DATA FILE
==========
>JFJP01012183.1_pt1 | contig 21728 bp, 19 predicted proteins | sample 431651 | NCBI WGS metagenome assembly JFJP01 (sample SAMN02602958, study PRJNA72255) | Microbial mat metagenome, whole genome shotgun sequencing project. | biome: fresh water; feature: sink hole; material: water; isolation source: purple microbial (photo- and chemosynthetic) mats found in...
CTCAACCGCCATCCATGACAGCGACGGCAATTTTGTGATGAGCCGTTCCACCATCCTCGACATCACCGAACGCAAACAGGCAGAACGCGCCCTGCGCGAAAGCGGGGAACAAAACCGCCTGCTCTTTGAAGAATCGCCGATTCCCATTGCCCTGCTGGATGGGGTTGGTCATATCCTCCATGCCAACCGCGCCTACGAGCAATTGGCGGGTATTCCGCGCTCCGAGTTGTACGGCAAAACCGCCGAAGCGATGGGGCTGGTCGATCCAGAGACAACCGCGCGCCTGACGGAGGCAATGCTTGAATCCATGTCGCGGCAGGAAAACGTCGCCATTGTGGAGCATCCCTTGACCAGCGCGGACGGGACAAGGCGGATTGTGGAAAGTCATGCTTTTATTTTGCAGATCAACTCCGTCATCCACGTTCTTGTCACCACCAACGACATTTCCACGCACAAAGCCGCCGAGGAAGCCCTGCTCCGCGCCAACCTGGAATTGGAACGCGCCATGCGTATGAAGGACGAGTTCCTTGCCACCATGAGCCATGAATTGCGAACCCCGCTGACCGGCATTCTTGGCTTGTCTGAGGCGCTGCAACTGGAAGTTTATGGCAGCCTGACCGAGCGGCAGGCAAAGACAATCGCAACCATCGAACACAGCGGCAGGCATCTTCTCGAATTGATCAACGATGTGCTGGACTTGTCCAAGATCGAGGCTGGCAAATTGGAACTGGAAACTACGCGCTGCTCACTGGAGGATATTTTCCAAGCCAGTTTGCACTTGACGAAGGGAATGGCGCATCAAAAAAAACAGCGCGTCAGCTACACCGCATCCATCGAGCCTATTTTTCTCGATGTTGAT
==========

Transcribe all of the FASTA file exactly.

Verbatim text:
>JFJP01012183.1_pt1 | contig 21728 bp, 19 predicted proteins | sample 431651 | NCBI WGS metagenome assembly JFJP01 (sample SAMN02602958, study PRJNA72255) | Microbial mat metagenome, whole genome shotgun sequencing project. | biome: fresh water; feature: sink hole; material: water; isolation source: purple microbial (photo- and chemosynthetic) mats found in...
CTCAACCGCCATCCATGACAGCGACGGCAATTTTGTGATGAGCCGTTCCACCATCCTCGACATCACCGAACGCAAACAGGCAGAACGCGCCCTGCGCGAAAGCGGGGAACAAAACCGCCTGCTCTTTGAAGAATCGCCGATTCCCATTGCCCTGCTGGATGGGGTTGGTCATATCCTCCATGCCAACCGCGCCTACGAGCAATTGGCGGGTATTCCGCGCTCCGAGTTGTACGGCAAAACCGCCGAAGCGATGGGGCTGGTCGATCCAGAGACAACCGCGCGCCTGACGGAGGCAATGCTTGAATCCATGTCGCGGCAGGAAAACGTCGCCATTGTGGAGCATCCCTTGACCAGCGCGGACGGGACAAGGCGGATTGTGGAAAGTCATGCTTTTATTTTGCAGATCAACTCCGTCATCCACGTTCTTGTCACCACCAACGACATTTCCACGCACAAAGCCGCCGAGGAAGCCCTGCTCCGCGCCAACCTGGAATTGGAACGCGCCATGCGTATGAAGGACGAGTTCCTTGCCACCATGAGCCATGAATTGCGAACCCCGCTGACCGGCATTCTTGGCTTGTCTGAGGCGCTGCAACTGGAAGTTTATGGCAGCCTGACCGAGCGGCAGGCAAAGACAATCGCAACCATCGAACACAGCGGCAGGCATCTTCTCGAATTGATCAACGATGTGCTGGACTTGTCCAAGATCGAGGCTGGCAAATTGGAACTGGAAACTACGCGCTGCTCACTGGAGGATATTTTCCAAGCCAGTTTGCACTTGACGAAGGGAATGGCGCATCAAAAAAAACAGCGCGTCAGCTACACCGCATCCATCGAGCCTATTTTTCTCGATGTTGAT